Why is it necessary to show the base cases up to 16 cents rather than just starting at P(k=16) and saying suppose 12 <= k is all true?
Strong induction doesn't allow you to start from some predefined position like $k=16$. All it says that to prove $\forall n (P(n))$, you have to do: $\forall n (\forall k < n (P(k)) \implies P(n))$.
Now to see why we need to show the base cases, let's try to prove it without base cases:
Let $n >= 12$ be an arbitrary element. Suppose $\forall k( 12 <= k < n)$, there exists $a$ and $b$ such that $k = 4a + 5b$. Since $n - 4 < n$, it follows that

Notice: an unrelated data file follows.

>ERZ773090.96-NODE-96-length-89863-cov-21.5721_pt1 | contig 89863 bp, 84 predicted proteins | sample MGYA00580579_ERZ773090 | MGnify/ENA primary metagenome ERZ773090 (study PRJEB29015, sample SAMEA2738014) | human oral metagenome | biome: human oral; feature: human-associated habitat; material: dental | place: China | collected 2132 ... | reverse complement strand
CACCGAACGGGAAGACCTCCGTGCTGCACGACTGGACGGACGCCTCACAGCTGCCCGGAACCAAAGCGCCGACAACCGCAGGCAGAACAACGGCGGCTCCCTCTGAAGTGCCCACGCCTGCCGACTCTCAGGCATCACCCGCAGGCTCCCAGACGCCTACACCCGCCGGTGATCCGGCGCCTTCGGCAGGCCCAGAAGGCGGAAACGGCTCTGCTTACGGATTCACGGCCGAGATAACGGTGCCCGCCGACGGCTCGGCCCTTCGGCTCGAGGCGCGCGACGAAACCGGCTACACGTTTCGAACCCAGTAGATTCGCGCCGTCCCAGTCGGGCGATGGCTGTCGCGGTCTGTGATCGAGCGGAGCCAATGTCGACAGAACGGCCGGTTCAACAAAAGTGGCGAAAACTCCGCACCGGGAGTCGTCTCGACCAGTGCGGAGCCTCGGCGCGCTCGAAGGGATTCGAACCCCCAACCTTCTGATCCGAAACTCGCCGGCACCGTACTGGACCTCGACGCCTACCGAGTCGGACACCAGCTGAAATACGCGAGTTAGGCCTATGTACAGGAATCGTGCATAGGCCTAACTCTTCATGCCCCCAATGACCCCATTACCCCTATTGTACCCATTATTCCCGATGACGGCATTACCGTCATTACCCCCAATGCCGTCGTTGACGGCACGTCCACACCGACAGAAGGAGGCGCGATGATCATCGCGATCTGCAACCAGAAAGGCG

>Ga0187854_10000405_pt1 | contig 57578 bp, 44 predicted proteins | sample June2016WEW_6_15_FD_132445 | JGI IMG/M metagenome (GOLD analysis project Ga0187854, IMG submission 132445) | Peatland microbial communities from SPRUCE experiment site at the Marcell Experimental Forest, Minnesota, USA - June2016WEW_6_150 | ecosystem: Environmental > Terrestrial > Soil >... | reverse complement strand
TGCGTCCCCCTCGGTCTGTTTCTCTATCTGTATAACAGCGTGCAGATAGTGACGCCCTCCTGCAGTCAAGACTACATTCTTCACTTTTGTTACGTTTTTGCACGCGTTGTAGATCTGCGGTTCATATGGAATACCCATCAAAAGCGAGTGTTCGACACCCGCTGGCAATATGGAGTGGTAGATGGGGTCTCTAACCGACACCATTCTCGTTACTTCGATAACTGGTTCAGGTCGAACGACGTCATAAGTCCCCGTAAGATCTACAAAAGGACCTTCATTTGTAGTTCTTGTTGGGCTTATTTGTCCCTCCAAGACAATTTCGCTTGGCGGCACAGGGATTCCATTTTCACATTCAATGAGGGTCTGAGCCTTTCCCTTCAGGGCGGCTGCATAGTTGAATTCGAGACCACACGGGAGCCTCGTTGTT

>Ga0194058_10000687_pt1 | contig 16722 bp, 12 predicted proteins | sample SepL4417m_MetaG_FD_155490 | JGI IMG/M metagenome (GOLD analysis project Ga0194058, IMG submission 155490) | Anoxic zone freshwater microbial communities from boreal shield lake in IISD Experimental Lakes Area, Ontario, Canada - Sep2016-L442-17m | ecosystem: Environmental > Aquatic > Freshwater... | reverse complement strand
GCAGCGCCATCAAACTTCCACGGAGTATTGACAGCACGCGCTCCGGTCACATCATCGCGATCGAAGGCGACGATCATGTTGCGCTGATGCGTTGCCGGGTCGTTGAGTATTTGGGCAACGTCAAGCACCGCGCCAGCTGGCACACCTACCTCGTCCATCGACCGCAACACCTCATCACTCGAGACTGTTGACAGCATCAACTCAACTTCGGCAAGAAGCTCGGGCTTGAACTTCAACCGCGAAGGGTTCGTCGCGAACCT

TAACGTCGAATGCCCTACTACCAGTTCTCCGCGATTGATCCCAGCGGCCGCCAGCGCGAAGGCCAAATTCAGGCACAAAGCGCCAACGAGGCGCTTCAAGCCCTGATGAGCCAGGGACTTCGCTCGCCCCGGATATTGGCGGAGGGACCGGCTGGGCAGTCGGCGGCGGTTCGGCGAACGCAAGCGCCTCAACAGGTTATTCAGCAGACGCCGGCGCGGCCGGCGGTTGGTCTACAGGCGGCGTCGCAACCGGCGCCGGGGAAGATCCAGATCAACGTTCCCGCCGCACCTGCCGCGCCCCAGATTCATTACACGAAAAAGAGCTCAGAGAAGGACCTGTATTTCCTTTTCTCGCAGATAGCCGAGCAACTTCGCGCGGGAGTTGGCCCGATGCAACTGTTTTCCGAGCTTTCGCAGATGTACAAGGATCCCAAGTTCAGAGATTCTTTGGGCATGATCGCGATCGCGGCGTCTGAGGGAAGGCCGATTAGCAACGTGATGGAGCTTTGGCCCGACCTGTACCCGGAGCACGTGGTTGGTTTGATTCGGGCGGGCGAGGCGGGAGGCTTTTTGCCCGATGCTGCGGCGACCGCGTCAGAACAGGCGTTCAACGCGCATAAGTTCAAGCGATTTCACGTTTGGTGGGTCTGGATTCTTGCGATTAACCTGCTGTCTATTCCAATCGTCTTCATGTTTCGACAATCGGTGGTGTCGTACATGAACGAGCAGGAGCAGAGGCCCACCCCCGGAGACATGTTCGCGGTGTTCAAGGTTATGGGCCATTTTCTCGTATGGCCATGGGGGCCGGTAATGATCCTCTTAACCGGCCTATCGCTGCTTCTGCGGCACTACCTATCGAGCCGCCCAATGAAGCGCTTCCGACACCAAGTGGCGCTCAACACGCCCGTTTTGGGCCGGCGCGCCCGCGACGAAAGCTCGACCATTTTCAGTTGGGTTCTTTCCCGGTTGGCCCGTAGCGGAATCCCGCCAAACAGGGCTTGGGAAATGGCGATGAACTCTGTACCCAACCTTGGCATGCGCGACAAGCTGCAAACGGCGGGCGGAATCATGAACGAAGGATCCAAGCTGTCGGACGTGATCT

$n - 4 = 4 a + 5 b$ from inductive hypothesis. So, $n = 4(a + 1) + 5b$. Let $a + 1 = a'$, So, $\exists a' \exists b (n = 4a' + b)$. Since $n$ was arbitrary, it follows that $\forall n >= 12 \exists a \exists b. (n = 4a + 5b)$.
Everything looks right, does it ? NO
In the above proof you can observe the line which involves expression $n - 4 < n$. Now note that $n$ can be any arbitrary number $>=12$. So, if $n = 12$, $n-4 = 8$. But the inductive hypothesis doesn't hold when $n=8$. Note that while the inductive hypothesis is vacuously true, you cannot do the substitution of $k = 4a + 5b$ as done in the above proof. So how to solve it ?
You have to change your problem statement to this:
- Prove for n=12,13,14,15
- $\forall n >= 16 \exists a \exists b. (n = 4a + 5b)$
$\forall n >= 16 \exists a \exists b. (n = 4a + 5b)$ can be proved using strong induction.